Dr. Winter would like to thank Mr. Leszek Rapa, MDT (Rapa Dental Ceramics, [727] 781-7885) for the innovativeness and laboratory excellence that he brings to Dr. Winter’s cases.

1. Gittelson GL. Vertical dimension of occlusion in implant dentistry: significance and approach. Implant Dent. 2002;11:33-40.
2. Pound E. Let /S/ be your guide. J Prosthet Dent. 1977;38:482-489.

Suggested Reading
Balshi TJ, Wolfinger GJ. Restoring lost vertical dimension of occlusion using dental implants: a clinical report. Int J Prosthodont. 1996;9:473-478.
Fayz F, Eslami A. Determination of occlusal vertical dimension: a literature review. J Prosthet Dent. 1988;59:321-323.
Harper RP. Clinical indications for altering vertical dimension of occlusion. Functional and biologic considerations for reconstruction of the dental occlusion. Quintessence Int. 2000;31:275-280.
McGee GF. Use of facial measurements in determining vertical dimension. J Am Dent Assoc. 1947;35:342-350.
Misch CE. Maxillary denture opposing an implant prosthesis. In: Misch CE, ed. Contemporary Implant Dentistry. 2nd ed. St. Louis, MO: Mosby; 1999.
Misch CE, Bidez MW. Implant-protected occlusion: a biomechanical rationale. Compendium. 1994;15:1330-1344.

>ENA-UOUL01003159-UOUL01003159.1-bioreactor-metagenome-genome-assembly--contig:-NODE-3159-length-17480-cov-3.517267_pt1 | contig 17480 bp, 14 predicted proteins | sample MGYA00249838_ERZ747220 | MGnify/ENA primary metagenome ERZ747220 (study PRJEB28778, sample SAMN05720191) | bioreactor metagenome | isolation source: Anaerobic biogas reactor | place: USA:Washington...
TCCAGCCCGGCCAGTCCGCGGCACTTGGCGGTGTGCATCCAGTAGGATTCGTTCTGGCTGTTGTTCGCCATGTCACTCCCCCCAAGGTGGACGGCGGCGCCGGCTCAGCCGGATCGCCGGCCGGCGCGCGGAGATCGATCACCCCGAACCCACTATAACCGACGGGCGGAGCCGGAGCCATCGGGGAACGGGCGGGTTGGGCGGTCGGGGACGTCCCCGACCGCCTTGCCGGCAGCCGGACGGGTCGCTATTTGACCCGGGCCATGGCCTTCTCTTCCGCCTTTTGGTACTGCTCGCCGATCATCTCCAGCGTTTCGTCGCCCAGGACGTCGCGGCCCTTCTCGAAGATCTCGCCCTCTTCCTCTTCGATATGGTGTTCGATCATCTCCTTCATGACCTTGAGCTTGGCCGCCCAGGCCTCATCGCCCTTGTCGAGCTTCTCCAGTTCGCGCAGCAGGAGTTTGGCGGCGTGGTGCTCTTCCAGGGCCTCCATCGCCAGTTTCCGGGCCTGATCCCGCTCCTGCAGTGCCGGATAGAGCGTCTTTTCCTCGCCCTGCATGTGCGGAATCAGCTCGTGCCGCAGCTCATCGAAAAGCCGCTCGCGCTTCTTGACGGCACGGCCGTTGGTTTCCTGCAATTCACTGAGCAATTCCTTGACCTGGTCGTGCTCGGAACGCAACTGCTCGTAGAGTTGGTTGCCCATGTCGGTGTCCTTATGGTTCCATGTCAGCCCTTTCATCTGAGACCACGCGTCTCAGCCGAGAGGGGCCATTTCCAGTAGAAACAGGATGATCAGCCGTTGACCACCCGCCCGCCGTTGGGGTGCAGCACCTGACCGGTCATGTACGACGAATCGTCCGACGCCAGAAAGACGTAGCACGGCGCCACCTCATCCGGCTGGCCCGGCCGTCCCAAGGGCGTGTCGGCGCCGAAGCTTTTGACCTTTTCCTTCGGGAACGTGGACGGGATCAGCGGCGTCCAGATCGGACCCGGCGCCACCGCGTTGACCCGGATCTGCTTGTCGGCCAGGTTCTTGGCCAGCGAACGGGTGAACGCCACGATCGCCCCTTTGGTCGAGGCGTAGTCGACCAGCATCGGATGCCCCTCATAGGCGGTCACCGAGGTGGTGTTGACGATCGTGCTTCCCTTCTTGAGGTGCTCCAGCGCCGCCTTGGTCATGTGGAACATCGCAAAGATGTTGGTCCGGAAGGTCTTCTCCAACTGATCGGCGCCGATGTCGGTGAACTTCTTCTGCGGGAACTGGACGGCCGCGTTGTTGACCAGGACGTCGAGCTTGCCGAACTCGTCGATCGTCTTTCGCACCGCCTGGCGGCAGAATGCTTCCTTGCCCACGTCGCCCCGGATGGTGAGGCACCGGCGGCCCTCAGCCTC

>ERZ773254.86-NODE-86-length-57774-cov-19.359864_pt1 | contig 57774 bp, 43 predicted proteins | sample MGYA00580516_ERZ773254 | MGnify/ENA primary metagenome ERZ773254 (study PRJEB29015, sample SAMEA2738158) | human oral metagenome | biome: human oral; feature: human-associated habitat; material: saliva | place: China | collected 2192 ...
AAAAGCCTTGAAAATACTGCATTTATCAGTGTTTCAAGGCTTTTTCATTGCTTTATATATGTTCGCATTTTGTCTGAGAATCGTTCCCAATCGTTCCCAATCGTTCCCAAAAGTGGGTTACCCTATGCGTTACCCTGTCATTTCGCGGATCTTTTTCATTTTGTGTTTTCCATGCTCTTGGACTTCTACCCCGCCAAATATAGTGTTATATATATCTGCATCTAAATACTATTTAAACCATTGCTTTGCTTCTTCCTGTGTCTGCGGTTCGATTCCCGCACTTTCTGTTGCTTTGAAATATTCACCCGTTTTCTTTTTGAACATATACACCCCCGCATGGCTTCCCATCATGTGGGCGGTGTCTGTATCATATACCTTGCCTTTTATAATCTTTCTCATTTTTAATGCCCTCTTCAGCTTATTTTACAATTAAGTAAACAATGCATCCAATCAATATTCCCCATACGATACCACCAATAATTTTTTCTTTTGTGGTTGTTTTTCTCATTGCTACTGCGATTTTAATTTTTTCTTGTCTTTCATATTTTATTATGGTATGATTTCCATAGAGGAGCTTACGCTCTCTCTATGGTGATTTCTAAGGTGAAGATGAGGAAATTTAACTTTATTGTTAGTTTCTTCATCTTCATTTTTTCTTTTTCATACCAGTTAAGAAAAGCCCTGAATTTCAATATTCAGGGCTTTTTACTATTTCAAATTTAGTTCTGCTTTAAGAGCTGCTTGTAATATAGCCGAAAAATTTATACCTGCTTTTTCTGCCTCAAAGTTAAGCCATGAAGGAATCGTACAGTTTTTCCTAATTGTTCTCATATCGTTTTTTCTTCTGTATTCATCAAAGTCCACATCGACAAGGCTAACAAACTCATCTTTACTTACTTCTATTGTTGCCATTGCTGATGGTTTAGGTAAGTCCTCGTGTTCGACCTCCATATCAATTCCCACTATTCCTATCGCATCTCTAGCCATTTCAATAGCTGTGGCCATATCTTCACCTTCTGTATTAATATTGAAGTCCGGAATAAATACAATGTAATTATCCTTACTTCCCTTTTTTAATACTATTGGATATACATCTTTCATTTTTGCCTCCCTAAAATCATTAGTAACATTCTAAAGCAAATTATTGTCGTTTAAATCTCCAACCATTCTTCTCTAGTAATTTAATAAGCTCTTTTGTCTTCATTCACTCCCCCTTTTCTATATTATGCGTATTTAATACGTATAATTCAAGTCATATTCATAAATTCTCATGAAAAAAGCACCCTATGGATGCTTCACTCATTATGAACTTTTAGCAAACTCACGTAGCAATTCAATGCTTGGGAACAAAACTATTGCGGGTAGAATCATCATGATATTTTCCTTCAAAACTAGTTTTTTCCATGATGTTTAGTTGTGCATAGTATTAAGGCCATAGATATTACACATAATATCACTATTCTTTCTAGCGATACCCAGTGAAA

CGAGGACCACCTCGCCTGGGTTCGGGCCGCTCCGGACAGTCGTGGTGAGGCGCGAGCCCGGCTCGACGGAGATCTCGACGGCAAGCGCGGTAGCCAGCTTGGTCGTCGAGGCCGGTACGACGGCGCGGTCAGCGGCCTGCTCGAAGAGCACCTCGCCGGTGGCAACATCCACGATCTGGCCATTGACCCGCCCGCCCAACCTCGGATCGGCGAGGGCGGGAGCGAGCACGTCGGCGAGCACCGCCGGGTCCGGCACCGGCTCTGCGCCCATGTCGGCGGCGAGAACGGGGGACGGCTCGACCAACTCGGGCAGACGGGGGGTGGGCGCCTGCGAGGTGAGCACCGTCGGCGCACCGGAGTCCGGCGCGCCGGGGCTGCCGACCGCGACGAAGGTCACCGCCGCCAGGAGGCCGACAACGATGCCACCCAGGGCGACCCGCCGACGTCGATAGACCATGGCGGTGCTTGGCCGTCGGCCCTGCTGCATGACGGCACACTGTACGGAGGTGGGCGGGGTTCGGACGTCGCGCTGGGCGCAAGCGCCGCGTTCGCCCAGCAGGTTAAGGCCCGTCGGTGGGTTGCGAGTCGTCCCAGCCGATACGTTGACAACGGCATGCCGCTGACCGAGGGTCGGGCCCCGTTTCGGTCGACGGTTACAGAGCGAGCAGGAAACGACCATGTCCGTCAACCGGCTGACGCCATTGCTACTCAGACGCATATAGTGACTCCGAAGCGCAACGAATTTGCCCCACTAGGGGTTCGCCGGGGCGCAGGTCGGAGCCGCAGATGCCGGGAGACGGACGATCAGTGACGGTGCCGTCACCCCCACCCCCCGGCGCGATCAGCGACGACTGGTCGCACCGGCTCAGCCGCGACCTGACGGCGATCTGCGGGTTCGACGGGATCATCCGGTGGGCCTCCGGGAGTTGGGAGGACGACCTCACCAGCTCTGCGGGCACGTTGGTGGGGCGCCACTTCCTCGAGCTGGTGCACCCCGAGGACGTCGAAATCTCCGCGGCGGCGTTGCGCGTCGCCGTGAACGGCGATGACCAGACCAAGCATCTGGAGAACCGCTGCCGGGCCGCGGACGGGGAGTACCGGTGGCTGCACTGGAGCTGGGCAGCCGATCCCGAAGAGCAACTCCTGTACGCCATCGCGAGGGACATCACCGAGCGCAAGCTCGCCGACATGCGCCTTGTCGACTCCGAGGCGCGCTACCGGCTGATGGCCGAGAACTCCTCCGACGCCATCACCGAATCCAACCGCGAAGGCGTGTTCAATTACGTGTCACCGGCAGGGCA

Mohindra NK, Bulman JS. The effect of increasing vertical dimension of occlusion on facial aesthetics. Br Dent J. 2002;192:164-168.
Orthlieb JD, Laurent M, Laplanche O. Cephalometric estimation of vertical dimension of occlusion. J Oral Rehabil. 2000;27:802-807.
Silverman MM. Accurate measurement of vertical dimension by phonetics and the speaking centric space. Part I. Dent Dig. 1951;57:261-265.
Shanahan TEJ. Physiologic vertical dimension and centric relation. J Prosthet Dent. 1956;6:741-747.

Dr. Winter is a Master in the AGD and a Diplomate in the American Board of Oral Implantologists/Implant Dentists and in the International Congress of Oral Implantolo­gists. He holds Fellowships in the Academy of Dentistry International and the International College of Dentists. He graduated from the University of Minnesota School of Dentistry in 1988. He has published numerous articles on implant and reconstructive dentistry emphasizing upgradeable dentistry and general dentistry as a specialty. He can be reached for lecture information via e-mail at This email address is being protected from spambots. You need JavaScript enabled to view it..

Disclosure: Dr. Winter has received material support from and MIS Implants Technologies and received honoraria from Golden Dental Solutions, DENTSPLY Caulk, and Parkell.